Disbelievers assume death, which they take to be an incident that puts an end to their lives, to be a "self-generated accident," just as they assume life to have emerged coincidentally and spontaneously. The fact is, however, that Allah creates life and likewise takes it away. Death, which is by no means a coincidence or an accident, is an incident that takes place by the law of Allah at a predestined moment and place.

A Muslim is a person who grasps that Allah has power over all things and that death is not an end but a transition to the real abode of man (the hereafter). Aware of these facts, he carefully avoids building his life on a "crumbling precipice." He turns to Allah, aware that He is the real Owner and Creator of life, death and what lies beyond. In this system created by Allah, he comprehends that wealth, social status or good looks are not the means that lead man to success; they are only "causes" operating under the rules laid down by Allah, which are effective for only a brief period of time.

The key to the system that Allah has created is the consent of Allah. That is because Allah guides only those who seek His approval.

…Allah will guide to the ways of peace those who follow what pleases Him. He will bring them by His will from darkness to the light, and will guide them to a straight path. (Surat al-Ma'ida: 16)

A Muslim is a Muslim because he seeks Allah's approval. This is the most important trait that makes a Muslim different from all other people. Muslims see religion as a way to earn Allah's approval, whereas the majority of people consider it to be a system of beliefs which occupies an insignificant portion of their lives.

Indeed, at this very point there emerges the distinction between real Muslims and those who imitate them (hypocrites). Muslims embrace religion as a path of guidance to the approval of Allah. For hypocrites, however, it is something from which they derive benefits. That is why a hypocrite's prayers are of a "pretentious" nature (Surat al-Ma'un: 6) while Muslims pray in humility (Surat al-Mu'minun: 1-2). Similarly, while Muslims spend their money in Allah's cause, hypocrites spend to impress people rather than to earn Allah's approval.

You who believe! Do not nullify your almsgiving by demands for gratitude or insulting words, like him who spends his wealth, showing off to people and not having faith in Allah and the Last Day. He is like a smooth rock coated with soil, which, when heavy rain falls on it, is left stripped bare. They shall have no power over anything they have earned. Allah does not guide the unbelievers. (Surat al-Baqara: 264)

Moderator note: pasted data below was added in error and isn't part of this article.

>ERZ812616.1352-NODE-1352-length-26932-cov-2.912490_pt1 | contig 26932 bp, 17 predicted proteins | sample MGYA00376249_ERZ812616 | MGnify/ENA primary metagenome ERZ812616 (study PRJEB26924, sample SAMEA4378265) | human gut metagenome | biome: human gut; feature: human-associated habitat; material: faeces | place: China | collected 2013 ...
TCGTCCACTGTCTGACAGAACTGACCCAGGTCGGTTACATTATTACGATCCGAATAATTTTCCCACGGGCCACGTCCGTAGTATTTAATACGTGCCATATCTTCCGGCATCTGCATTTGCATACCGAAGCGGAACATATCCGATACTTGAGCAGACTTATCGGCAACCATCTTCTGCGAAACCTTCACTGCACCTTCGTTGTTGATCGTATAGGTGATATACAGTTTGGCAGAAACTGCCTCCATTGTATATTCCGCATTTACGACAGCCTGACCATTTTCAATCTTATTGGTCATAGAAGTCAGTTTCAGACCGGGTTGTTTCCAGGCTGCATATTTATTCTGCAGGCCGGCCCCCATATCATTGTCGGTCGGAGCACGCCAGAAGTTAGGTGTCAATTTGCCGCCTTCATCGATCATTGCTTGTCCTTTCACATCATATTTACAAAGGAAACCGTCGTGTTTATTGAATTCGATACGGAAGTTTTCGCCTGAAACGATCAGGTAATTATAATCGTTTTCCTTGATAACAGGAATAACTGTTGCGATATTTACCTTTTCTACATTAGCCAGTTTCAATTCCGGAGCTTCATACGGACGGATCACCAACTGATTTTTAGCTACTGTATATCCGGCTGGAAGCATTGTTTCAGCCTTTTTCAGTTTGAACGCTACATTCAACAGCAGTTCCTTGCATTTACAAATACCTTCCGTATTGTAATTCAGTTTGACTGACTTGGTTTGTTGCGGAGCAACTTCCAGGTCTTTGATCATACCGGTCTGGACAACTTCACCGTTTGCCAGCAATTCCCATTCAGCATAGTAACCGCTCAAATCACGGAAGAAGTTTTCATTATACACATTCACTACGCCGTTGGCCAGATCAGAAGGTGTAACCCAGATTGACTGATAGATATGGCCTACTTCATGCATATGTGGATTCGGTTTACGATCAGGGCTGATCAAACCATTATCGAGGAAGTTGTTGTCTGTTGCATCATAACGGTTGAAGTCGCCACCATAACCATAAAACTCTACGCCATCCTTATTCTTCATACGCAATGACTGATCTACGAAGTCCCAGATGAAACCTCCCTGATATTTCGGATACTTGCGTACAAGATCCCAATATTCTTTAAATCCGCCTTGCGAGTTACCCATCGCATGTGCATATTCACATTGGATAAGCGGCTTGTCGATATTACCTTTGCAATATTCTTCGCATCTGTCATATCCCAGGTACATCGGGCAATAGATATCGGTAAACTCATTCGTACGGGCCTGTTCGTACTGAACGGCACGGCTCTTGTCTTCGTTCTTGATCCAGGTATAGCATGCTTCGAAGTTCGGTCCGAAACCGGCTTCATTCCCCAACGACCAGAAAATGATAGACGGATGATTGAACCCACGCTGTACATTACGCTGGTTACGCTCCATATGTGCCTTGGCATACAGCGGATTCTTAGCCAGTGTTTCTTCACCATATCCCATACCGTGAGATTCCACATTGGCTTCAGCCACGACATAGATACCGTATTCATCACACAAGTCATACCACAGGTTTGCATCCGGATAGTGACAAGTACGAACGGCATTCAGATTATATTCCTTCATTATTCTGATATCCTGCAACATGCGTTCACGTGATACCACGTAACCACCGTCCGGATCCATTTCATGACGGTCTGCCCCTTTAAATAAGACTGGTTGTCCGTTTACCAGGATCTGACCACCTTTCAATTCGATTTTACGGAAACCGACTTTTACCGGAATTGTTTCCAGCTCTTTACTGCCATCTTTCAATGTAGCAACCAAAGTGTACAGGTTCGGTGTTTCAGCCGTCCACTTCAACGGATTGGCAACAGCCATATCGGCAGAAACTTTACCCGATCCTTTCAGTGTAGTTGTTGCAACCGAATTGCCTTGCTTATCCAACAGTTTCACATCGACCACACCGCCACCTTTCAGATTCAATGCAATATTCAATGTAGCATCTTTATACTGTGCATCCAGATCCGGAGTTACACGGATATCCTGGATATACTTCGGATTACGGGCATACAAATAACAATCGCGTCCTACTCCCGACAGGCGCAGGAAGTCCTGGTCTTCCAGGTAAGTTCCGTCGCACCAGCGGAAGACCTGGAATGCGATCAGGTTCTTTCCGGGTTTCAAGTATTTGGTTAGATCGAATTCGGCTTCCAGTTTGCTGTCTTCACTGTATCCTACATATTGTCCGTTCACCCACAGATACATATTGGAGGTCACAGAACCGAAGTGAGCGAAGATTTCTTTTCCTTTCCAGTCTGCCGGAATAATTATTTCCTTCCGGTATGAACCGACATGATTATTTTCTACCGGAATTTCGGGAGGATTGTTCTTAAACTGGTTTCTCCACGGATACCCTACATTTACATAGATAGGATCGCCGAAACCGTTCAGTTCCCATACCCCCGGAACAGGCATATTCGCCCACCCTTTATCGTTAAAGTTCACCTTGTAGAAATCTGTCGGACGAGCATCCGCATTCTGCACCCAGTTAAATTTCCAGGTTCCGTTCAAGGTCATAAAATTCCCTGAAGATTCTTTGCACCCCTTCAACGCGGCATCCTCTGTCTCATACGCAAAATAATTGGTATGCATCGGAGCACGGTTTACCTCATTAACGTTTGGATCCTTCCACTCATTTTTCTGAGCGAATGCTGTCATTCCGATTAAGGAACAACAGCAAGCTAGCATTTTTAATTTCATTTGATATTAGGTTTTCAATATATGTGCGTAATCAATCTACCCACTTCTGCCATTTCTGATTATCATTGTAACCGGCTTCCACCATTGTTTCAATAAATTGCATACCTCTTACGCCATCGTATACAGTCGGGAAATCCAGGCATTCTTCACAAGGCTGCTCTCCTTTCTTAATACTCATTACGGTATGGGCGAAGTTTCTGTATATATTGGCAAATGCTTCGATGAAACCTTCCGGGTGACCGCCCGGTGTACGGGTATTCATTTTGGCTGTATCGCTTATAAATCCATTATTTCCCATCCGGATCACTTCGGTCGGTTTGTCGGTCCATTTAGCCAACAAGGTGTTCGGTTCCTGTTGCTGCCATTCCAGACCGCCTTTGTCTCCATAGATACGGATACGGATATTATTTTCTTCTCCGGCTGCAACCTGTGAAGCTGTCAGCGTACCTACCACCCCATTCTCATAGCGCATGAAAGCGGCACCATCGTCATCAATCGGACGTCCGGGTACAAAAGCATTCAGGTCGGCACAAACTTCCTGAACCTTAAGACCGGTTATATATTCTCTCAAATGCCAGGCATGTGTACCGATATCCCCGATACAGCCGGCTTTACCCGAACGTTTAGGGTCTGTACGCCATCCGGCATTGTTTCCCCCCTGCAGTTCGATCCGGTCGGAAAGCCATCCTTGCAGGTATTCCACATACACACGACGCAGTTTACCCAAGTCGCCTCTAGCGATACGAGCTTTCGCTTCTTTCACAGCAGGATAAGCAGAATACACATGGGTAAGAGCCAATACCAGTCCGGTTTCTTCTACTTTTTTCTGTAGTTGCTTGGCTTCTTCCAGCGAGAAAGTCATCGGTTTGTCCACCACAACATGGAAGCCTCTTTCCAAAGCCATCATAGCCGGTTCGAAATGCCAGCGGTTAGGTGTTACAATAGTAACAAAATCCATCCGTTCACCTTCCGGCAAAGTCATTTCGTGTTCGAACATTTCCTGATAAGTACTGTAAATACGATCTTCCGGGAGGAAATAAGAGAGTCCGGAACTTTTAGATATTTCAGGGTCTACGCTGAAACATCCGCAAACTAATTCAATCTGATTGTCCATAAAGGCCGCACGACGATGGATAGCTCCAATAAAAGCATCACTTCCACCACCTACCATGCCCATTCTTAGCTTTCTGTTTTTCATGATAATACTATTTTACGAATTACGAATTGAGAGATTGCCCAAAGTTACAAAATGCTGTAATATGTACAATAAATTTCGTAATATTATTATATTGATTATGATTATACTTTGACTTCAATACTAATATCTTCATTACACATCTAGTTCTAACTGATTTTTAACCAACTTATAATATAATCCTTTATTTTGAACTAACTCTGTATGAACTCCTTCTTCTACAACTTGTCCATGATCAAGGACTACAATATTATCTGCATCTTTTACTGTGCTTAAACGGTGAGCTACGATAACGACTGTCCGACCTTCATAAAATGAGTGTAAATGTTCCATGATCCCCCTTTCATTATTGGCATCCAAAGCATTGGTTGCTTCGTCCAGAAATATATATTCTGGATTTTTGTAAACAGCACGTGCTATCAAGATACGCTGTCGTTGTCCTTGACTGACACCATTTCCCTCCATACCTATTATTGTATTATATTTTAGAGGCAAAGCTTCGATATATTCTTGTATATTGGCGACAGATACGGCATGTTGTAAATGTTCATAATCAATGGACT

Due striving for Allah's Approval

Man strives hard to attain worldly favours, on which he sets his mind as being the ultimate goal in life. He does his utmost to gain material prosperity, recognition of social status or some other worldly benefit. For "a paltry price" (Surat at-Tawba: 9) that will slip out of his hands in a very short while, he makes an all-out effort.

Muslims, who aspire to a much greater reward, that is, to the approval of Allah and His Garden, also strive hard for their cause. Of this attribute Allah says the following:

He who desires this fleeting existence shall soon receive in it whatever We will: We bestow Our gifts upon whoever We please. But then We will consign him to Hell where he will roast, reviled and helpless. But as for anyone who desires the hereafter, and strives for it as he ought to, being a believer, his endeavours will be gratefully acknowledged. (Surat al-Isra': 18-19)

A believer strives with "all due striving" for the approbation of Allah and for the hereafter. He "sells" his property and his life for the cause of Allah. In the Qur'an, this characteristic of believers is explained as follows:

Allah has bought from the believers their selves and their wealth in return for the Garden. They fight in the Way of Allah and they kill and are killed. It is a promise binding on Him in the Torah, the Injil and the Qur'an and who is truer to his contract than Allah? Rejoice then in the bargain you have made. That is the great victory. (Surat at-Tawba: 111)

No difficulty a believer encounters in the way of Allah thwarts his commitment, provided that he has sold "his property and self" to Allah. Nothing but Allah's approbation has any attraction for him. Aware that he is not the "owner" of his body and property, he never follows the vain desires of the self (nafs). Allah is the owner of his body and everything he owns, and they will be put to service in compliance with Allah's Will.